Sunday, June 10, 2007

Climate Change: Global Crises Demand Global Cooperation

Among the most interesting aspects of the so-called “debate” over global warming are the ideological agendas of those who would deny it as a “leftist” conspiracy for erecting a one-world government or a “communist” ploy. No evidence supports such allegations. What is clear is that the time for debate is over. Global warming is as well established a fact as any in the scientific literature, and that its current incarnation is fueled and accelerated (literally) by human-manufactured green house gases is supported by overwhelming evidence. The real issue, then, is not whether we are confronted with the potential crises that may result from global warming, but simply what on earth (again, literally) we’re going to do about it. Some suggestions:

• It’s high time we put aside the silly notion that global warming is the latest conspiracy of the “left.” Fact is, if we don’t confront this looming crisis through local, regional, national, and international cooperation we will all suffer, and those who already suffer the most—the poor, citizens of developing nations, indigenous peoples, children, women, and the elderly—will suffer at disproportionately higher rates creating political instability and demographic upheaval. Democratic decision-making about global crises must be conducted at a global level. I can think of no more important charge for the United Nations, NGOs, charitable organizations, governments, socially conscious corporations, environmental groups, and even Angelina Jolie than this one.

• It’s equally high time we abandon the idea that the “free” market is adequate to confront global warming. Indeed, the single most responsible culprit in the deterioration of the environment is unregulated corporate manufacturing. From deforestation to air and water pollution to species extinction to acid rain to resource depletion to climate change, the ultimate result of un-or inadequately regulated manufacture is, as Rachel Carson foretold way back in 1963, suicide. A lot of good our commitment to “free” exchange will do us when we’re all dead. U.S. waste, consumption, and pollution outstrips any other nation’s, and our refusal to sign Kyoto is nothing but denial of responsibility.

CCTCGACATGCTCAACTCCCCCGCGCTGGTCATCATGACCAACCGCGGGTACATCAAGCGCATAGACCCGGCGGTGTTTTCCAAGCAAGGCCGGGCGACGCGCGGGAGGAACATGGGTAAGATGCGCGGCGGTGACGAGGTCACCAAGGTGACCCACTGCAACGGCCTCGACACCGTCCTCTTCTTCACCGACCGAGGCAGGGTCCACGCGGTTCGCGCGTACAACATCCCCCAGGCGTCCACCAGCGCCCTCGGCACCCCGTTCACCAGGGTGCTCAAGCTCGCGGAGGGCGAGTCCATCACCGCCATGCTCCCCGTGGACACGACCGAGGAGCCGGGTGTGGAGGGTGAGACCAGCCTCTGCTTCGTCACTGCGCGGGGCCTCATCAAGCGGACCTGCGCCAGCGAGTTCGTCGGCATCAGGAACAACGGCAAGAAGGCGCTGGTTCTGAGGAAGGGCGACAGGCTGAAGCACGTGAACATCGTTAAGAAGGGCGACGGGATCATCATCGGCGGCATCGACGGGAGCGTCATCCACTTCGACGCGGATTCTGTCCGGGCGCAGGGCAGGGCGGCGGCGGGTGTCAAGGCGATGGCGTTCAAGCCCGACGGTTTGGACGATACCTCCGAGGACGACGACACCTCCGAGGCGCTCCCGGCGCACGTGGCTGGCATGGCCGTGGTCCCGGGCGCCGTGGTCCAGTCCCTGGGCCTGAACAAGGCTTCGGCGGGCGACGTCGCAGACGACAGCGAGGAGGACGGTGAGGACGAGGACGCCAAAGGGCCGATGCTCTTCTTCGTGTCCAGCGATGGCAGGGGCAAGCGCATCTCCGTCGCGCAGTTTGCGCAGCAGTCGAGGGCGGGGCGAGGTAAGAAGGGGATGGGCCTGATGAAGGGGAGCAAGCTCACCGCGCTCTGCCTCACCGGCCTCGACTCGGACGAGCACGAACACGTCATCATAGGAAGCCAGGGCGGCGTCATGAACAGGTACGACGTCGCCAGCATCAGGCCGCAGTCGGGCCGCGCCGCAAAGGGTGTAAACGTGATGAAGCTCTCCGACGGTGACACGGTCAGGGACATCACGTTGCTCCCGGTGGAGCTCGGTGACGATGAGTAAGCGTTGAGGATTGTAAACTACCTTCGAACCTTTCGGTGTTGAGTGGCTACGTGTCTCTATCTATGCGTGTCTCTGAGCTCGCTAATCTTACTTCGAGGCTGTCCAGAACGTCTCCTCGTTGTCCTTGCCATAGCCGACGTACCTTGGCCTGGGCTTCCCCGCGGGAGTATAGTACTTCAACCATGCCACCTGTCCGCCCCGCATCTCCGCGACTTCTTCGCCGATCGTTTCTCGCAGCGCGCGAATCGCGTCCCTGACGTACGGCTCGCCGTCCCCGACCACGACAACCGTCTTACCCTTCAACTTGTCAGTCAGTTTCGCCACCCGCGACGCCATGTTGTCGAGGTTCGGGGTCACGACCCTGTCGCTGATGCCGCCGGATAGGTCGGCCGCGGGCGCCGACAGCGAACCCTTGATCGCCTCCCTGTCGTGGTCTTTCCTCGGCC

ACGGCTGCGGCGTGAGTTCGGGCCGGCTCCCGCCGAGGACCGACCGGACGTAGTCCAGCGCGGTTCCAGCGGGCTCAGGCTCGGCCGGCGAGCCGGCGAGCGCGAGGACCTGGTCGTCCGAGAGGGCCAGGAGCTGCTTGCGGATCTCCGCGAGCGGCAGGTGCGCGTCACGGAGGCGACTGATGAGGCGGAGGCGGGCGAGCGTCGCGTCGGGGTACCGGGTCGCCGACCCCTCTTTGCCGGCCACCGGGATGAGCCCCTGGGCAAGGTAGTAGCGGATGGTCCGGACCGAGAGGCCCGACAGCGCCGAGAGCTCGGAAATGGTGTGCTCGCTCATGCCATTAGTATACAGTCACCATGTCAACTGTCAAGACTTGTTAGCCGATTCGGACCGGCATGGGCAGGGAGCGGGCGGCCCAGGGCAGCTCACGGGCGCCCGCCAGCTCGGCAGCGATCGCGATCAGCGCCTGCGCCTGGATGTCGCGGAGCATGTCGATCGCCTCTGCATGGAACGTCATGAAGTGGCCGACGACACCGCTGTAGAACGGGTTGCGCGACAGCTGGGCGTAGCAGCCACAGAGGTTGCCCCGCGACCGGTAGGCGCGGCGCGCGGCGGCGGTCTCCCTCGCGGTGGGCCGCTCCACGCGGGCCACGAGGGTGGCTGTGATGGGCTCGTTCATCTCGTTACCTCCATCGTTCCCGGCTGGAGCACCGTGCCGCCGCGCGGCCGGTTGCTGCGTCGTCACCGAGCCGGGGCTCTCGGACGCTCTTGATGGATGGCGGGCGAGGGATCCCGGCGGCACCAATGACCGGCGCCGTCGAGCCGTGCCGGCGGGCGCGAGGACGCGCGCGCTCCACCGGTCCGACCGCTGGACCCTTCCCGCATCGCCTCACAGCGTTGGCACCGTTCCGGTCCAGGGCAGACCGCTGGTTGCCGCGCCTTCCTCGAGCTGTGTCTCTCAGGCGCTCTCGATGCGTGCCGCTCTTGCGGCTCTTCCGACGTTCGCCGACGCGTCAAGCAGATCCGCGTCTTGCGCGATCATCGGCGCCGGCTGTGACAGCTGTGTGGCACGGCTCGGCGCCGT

• Avoid the fallacy of accident: Whether or not Al Gore flies in gas-guzzling jets or is inconsistent with respect to his carbon footprint is irrelevant to whether reduction and conservation are good ideas. Just because someone does or doesn’t take her or his own advice doesn’t mean the advice is poor. None of us, in fact, can be fully consistent in our efforts, but we can make a difference. Here’s what I do: recycle everything that can be recycled; reuse what can be reused; avoid disposables; compost everything else wherever possible. Drive the least gas-guzzling vehicle that can accommodate legitimate needs (not merely wants); organize car trips, and make fewer of them; buy organic where affordable; stop eating meat; avoid herbicides, pesticides, chemical fertilizers, and insecticides wherever possible; avoid the use of chemical-based household cleaning agents. Conserve water.

Sound too hard? Even if each of us committed to just one of the items on this list, it would matter. The responsibility to act to prevent environmental deterioration, restore habitat, and slow global warming falls on each of us both as individuals and as citizens of our communities, our nation, and the global community. And we are members of a global community; every purchase we make affects the web of economic and thus environmental interrelations that support our insupportable way of life. It’s no “leftist” claim to point out that the time for xenophobic nationalism is long over. The consequence of abdicating our responsibility to the environment is a future earth—without human consciousness.

Wendy Lynne Lee
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